Deadline to submit comments to the Bureau of Industry and Security (BIS), formerly known as the Bureau of Export Administration (BXA), in response to its Notice of Inquiry (NOI) regarding "the current limit for use of License Exception TSR for exports and reexports of technology and software on the Commerce Control List (CCL) of the Export Administration Regulations (EAR) under Export Classification Control Numbers (ECCNs) 4D001 and 4E001". BIS states that "These ECCNs control technology and software that can be used for the development, production, or use of computers. The goal of this notice of inquiry is to collect information from industry that will assist BIS in evaluating whether the current TSR eligibility level of 33,000 Millions of Theoretical Operations per Second (MTOPS) for exports and reexports to most countries should be adjusted, taking into consideration the control level for the export of computer equipment and the control policies of other member countries of the Wassenaar Arrangement." See, notice in the Federal Register.
Thursday, July 11
The House will meet at 10:00 AM for legislative business.
10:00 AM - 4:00 PM. The FTC and DOJ will continue their series of events titled Competition and Intellectual Property Law and Policy in the Knowledge Based Economy. This event will be a panel of speakers addressing "Federal Circuit Jurisprudence: Jurisdiction, Choice of Law, and Competition Policy Perspectives". The first session will run from 10:00 AM to 12:30 PM. The second session will run from 2:00 PM to 4:00 PM. For more information, call Gina Talamona at 202 514-2007. See, FTC notice. Location: Room 432, FTC Main, 600 Pennsylvania Ave, NW.
12:00 NOON. Sen. John McCain (R-AZ), the ranking Republican on the Senate Commerce Committee, will hold a press conference regarding "corporate governance reform". Location: First Amendment Room, National Press Club, 529 14th St. NW, 13th Floor.
Deadline to submit comments to the FCC regarding its Declaratory Ruling and Second Further Notice of Proposed Rulemaking clarifying that providers of Internet protocol telecommunications relay services are eligible for reimbursement from the Interstate TRS Fund. See, FCC notice [PDF].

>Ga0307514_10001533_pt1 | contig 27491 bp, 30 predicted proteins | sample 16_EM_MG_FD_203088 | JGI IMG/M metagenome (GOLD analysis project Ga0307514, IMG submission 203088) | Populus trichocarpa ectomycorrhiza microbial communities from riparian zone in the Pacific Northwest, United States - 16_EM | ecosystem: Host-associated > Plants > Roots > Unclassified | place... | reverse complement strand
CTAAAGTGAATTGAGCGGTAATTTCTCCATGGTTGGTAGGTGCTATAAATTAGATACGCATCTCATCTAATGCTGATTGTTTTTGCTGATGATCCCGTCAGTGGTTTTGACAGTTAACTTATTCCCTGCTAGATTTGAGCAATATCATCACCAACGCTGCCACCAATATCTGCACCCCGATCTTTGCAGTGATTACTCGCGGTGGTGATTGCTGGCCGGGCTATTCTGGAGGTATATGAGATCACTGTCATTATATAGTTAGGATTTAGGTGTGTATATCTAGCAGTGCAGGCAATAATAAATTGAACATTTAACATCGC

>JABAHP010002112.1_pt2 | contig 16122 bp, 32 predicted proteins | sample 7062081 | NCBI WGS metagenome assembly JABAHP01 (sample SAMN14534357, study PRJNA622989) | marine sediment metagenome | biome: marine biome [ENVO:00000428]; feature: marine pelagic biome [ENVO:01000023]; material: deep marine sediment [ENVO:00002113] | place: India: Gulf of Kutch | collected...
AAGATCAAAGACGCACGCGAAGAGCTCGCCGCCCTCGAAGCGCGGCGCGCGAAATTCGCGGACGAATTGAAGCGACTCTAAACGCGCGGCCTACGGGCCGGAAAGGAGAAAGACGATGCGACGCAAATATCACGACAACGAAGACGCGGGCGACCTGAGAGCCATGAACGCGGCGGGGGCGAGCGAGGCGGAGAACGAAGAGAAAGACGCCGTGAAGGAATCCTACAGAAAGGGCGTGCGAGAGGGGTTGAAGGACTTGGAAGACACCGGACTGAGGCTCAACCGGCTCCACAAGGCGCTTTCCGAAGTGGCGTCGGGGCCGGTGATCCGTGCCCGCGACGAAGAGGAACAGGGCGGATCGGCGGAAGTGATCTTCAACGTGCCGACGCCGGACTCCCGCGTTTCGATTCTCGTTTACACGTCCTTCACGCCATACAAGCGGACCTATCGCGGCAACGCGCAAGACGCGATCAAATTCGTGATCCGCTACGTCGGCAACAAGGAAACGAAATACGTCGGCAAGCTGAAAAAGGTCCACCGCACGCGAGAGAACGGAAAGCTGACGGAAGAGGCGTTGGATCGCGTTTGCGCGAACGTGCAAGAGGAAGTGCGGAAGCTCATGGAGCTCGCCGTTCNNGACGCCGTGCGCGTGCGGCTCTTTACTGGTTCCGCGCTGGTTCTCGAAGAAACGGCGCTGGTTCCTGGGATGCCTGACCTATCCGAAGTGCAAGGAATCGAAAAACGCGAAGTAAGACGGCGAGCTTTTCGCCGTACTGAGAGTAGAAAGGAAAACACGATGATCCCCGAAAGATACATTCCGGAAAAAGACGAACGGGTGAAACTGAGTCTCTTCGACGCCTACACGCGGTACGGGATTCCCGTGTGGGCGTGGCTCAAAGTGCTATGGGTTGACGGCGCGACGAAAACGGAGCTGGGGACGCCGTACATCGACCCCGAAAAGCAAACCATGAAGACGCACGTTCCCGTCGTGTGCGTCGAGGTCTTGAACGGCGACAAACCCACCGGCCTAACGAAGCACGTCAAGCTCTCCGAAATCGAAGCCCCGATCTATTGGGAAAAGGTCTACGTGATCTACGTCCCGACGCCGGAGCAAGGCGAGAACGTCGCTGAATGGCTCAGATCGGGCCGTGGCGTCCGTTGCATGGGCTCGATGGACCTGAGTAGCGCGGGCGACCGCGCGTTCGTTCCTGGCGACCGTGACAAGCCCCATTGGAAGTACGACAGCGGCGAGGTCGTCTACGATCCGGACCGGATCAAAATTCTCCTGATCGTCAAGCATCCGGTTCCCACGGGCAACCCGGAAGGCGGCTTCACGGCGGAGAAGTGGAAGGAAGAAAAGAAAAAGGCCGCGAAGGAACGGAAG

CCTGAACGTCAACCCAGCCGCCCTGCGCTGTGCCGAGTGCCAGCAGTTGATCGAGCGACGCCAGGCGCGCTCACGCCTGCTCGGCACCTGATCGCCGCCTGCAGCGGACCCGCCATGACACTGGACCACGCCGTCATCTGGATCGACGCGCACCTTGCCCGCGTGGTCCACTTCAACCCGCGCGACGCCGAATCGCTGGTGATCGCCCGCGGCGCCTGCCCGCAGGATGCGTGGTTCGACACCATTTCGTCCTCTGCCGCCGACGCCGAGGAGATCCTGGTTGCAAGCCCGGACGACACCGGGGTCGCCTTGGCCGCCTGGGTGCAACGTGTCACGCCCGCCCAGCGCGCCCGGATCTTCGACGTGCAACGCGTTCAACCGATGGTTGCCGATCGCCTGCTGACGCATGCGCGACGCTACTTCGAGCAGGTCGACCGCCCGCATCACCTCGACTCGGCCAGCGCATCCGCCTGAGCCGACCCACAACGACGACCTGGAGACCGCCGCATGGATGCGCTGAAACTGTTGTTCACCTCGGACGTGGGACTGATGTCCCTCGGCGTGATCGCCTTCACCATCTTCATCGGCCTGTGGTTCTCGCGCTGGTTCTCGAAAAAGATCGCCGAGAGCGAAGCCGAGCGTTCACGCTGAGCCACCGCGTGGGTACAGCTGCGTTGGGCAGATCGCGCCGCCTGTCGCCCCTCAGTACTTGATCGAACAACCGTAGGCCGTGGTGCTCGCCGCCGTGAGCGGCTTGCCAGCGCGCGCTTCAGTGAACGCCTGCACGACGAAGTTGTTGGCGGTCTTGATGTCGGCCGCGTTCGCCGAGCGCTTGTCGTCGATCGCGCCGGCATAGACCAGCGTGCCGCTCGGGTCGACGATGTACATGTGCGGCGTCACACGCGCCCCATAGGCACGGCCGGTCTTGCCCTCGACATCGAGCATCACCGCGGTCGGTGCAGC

Friday, July 12
The House will meet at 9:00 AM for legislative business. No votes are expected after 6:00 PM.
10:00 AM. Hearing before the U.S. District Court (EDVa) in Washington Post v. Gator on the Washington Post's motion for preliminary injunction. Plaintiffs allege web based copyright infringement in their complaint [99 pages in PDF] and Memorandum in Support of Plaintiffs' Motion for Preliminary Injunction [35 pages in PDF]. Tape recorders and cameras are prohibited in the courtroom. Location: Room 800, 8th Floor, Albert Bryan Courthouse, 401 Courthouse Square, Alexandria, VA.
12:00 NOON. The Cato Institute will host a briefing titled Profiling and National IDs: Security and Freedom in a Free Society. The speakers will be Charlotte Twight (author of Dependent on D.C.: The Rise of Federal Control over the Lives of Ordinary Americans), Robert Levy (Cato), and Timothy Lynch (Cato). See, registration page. Lunch will follow. Location: Room B-354, Rayburn Building.
12:00 NOON - 2:00 PM. The Progress and Freedom Foundation (PFF) will host a panel discussion titled When Wireless Grows Up: Mandates vs. Markets for a ‘Mature’ Industry. The scheduled speakers include Rudy Baca (Precursor Group), Steven Berry (CTIA) and Kevin Krufky (office of Sen. Sam Brownback). See, PFF notice. To register, contact Rebecca Fuller at 202 289-8928 or Location: Room B340, Rayburn Building.